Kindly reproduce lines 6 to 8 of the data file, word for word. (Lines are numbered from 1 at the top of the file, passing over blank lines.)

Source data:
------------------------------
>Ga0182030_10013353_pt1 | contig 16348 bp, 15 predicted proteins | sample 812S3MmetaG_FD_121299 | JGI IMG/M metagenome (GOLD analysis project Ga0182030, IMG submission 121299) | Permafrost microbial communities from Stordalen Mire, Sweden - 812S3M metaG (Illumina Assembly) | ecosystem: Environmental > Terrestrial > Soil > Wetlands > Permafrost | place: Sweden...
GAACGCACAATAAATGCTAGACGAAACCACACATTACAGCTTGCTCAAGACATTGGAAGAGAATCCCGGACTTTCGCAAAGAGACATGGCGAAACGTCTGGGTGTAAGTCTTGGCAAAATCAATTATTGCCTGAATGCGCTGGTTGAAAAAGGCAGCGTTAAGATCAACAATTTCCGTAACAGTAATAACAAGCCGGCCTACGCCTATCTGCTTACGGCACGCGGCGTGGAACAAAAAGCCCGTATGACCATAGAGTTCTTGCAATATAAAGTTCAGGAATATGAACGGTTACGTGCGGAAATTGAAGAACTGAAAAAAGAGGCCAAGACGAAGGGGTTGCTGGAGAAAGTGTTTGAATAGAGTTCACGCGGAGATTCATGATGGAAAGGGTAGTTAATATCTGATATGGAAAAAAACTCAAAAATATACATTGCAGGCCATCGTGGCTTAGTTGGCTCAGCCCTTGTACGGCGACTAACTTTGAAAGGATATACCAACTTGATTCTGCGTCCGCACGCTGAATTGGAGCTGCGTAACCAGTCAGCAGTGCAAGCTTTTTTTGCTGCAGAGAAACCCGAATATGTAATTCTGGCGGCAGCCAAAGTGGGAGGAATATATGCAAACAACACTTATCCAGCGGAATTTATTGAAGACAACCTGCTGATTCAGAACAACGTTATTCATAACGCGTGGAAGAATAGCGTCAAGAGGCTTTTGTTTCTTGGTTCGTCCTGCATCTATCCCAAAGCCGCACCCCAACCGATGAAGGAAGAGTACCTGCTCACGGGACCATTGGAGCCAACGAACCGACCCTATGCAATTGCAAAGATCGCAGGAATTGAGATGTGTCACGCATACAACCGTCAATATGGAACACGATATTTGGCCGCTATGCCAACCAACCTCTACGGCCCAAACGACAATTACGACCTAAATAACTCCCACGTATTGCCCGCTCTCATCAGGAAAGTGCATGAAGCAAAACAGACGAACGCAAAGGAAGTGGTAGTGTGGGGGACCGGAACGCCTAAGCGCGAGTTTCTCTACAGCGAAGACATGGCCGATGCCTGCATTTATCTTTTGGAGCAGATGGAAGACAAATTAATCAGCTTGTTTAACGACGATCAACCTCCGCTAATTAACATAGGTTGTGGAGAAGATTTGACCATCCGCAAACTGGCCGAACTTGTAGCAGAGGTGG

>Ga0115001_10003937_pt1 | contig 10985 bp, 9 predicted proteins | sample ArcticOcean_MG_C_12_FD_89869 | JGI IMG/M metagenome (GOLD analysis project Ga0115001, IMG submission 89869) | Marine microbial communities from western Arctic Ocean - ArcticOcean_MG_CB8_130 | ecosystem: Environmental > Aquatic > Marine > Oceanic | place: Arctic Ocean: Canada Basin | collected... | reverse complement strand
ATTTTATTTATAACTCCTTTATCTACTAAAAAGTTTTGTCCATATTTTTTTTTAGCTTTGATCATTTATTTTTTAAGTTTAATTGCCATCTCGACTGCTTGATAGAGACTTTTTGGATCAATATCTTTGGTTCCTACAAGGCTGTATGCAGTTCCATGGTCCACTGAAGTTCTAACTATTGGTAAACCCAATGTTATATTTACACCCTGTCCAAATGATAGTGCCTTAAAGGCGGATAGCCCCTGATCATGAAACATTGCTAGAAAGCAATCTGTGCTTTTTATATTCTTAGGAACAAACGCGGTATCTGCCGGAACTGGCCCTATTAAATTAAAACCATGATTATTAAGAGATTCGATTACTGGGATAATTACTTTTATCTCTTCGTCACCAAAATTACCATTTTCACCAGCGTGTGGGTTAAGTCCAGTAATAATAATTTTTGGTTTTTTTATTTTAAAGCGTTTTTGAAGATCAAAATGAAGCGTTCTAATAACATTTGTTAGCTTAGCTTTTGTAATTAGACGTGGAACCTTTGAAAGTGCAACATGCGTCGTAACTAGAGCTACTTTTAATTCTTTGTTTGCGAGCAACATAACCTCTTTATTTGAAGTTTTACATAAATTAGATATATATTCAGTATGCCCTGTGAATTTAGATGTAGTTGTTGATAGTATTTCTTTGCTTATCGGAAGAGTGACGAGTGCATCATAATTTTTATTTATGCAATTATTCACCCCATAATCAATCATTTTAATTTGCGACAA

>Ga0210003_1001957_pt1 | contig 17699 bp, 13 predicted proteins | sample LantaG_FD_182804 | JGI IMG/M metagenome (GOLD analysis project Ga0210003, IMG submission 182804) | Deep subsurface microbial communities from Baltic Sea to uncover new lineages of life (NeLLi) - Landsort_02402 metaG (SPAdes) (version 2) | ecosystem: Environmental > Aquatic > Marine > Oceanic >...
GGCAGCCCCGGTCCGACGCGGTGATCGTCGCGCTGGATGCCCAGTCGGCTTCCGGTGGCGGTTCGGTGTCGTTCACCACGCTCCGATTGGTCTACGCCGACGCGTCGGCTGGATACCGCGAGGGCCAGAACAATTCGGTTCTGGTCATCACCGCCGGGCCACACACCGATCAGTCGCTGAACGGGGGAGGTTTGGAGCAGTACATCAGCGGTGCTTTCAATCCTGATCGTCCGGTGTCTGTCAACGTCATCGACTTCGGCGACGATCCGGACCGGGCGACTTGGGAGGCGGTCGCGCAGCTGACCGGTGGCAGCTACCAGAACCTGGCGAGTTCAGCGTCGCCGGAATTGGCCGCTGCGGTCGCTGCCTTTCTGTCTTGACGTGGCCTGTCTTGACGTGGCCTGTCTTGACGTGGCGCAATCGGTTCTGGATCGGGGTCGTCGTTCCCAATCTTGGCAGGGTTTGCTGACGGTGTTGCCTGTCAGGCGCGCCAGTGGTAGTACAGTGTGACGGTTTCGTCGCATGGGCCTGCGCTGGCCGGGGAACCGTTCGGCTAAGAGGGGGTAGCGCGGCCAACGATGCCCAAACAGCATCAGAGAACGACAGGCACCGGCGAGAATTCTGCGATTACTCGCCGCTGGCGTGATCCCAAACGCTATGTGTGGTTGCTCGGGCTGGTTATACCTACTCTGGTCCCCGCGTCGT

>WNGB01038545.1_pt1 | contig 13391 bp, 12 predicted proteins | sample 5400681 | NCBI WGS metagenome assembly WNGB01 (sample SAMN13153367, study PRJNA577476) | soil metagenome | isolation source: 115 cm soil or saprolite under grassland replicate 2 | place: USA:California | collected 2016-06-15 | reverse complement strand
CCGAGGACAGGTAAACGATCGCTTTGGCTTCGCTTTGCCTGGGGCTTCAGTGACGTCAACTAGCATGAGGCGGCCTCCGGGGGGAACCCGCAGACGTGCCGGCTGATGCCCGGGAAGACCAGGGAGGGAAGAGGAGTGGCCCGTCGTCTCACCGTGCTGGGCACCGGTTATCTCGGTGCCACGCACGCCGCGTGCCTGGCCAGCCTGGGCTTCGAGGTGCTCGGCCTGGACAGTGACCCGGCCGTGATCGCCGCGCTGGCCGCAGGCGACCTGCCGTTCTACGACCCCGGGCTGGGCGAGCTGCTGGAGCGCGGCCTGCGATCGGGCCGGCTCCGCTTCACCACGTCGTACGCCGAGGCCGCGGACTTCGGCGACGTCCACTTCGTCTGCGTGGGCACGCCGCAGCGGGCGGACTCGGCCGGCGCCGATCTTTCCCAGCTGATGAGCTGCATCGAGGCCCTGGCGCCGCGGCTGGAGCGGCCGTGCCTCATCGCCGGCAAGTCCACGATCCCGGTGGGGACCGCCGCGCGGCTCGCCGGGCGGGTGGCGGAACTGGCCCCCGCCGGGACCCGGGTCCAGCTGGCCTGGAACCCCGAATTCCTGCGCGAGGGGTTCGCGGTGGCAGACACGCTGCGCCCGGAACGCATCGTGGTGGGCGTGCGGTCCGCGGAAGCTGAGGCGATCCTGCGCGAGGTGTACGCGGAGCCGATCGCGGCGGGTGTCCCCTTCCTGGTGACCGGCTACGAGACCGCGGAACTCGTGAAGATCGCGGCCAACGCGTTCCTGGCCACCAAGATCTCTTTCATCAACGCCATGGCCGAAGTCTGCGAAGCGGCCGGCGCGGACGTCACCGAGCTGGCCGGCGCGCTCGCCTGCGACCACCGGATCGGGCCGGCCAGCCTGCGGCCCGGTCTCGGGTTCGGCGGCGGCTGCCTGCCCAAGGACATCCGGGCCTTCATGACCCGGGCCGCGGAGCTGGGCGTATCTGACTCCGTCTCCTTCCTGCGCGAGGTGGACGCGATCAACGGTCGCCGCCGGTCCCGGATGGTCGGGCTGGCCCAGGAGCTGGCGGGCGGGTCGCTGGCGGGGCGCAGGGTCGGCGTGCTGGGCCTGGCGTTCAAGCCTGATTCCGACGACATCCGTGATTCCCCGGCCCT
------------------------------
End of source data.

GGCAGCCCCGGTCCGACGCGGTGATCGTCGCGCTGGATGCCCAGTCGGCTTCCGGTGGCGGTTCGGTGTCGTTCACCACGCTCCGATTGGTCTACGCCGACGCGTCGGCTGGATACCGCGAGGGCCAGAACAATTCGGTTCTGGTCATCACCGCCGGGCCACACACCGATCAGTCGCTGAACGGGGGAGGTTTGGAGCAGTACATCAGCGGTGCTTTCAATCCTGATCGTCCGGTGTCTGTCAACGTCATCGACTTCGGCGACGATCCGGACCGGGCGACTTGGGAGGCGGTCGCGCAGCTGACCGGTGGCAGCTACCAGAACCTGGCGAGTTCAGCGTCGCCGGAATTGGCCGCTGCGGTCGCTGCCTTTCTGTCTTGACGTGGCCTGTCTTGACGTGGCCTGTCTTGACGTGGCGCAATCGGTTCTGGATCGGGGTCGTCGTTCCCAATCTTGGCAGGGTTTGCTGACGGTGTTGCCTGTCAGGCGCGCCAGTGGTAGTACAGTGTGACGGTTTCGTCGCATGGGCCTGCGCTGGCCGGGGAACCGTTCGGCTAAGAGGGGGTAGCGCGGCCAACGATGCCCAAACAGCATCAGAGAACGACAGGCACCGGCGAGAATTCTGCGATTACTCGCCGCTGGCGTGATCCCAAACGCTATGTGTGGTTGCTCGGGCTGGTTATACCTACTCTGGTCCCCGCGTCGT

>WNGB01038545.1_pt1 | contig 13391 bp, 12 predicted proteins | sample 5400681 | NCBI WGS metagenome assembly WNGB01 (sample SAMN13153367, study PRJNA577476) | soil metagenome | isolation source: 115 cm soil or saprolite under grassland replicate 2 | place: USA:California | collected 2016-06-15 | reverse complement strand
CCGAGGACAGGTAAACGATCGCTTTGGCTTCGCTTTGCCTGGGGCTTCAGTGACGTCAACTAGCATGAGGCGGCCTCCGGGGGGAACCCGCAGACGTGCCGGCTGATGCCCGGGAAGACCAGGGAGGGAAGAGGAGTGGCCCGTCGTCTCACCGTGCTGGGCACCGGTTATCTCGGTGCCACGCACGCCGCGTGCCTGGCCAGCCTGGGCTTCGAGGTGCTCGGCCTGGACAGTGACCCGGCCGTGATCGCCGCGCTGGCCGCAGGCGACCTGCCGTTCTACGACCCCGGGCTGGGCGAGCTGCTGGAGCGCGGCCTGCGATCGGGCCGGCTCCGCTTCACCACGTCGTACGCCGAGGCCGCGGACTTCGGCGACGTCCACTTCGTCTGCGTGGGCACGCCGCAGCGGGCGGACTCGGCCGGCGCCGATCTTTCCCAGCTGATGAGCTGCATCGAGGCCCTGGCGCCGCGGCTGGAGCGGCCGTGCCTCATCGCCGGCAAGTCCACGATCCCGGTGGGGACCGCCGCGCGGCTCGCCGGGCGGGTGGCGGAACTGGCCCCCGCCGGGACCCGGGTCCAGCTGGCCTGGAACCCCGAATTCCTGCGCGAGGGGTTCGCGGTGGCAGACACGCTGCGCCCGGAACGCATCGTGGTGGGCGTGCGGTCCGCGGAAGCTGAGGCGATCCTGCGCGAGGTGTACGCGGAGCCGATCGCGGCGGGTGTCCCCTTCCTGGTGACCGGCTACGAGACCGCGGAACTCGTGAAGATCGCGGCCAACGCGTTCCTGGCCACCAAGATCTCTTTCATCAACGCCATGGCCGAAGTCTGCGAAGCGGCCGGCGCGGACGTCACCGAGCTGGCCGGCGCGCTCGCCTGCGACCACCGGATCGGGCCGGCCAGCCTGCGGCCCGGTCTCGGGTTCGGCGGCGGCTGCCTGCCCAAGGACATCCGGGCCTTCATGACCCGGGCCGCGGAGCTGGGCGTATCTGACTCCGTCTCCTTCCTGCGCGAGGTGGACGCGATCAACGGTCGCCGCCGGTCCCGGATGGTCGGGCTGGCCCAGGAGCTGGCGGGCGGGTCGCTGGCGGGGCGCAGGGTCGGCGTGCTGGGCCTGGCGTTCAAGCCTGATTCCGACGACATCCGTGATTCCCCGGCCCT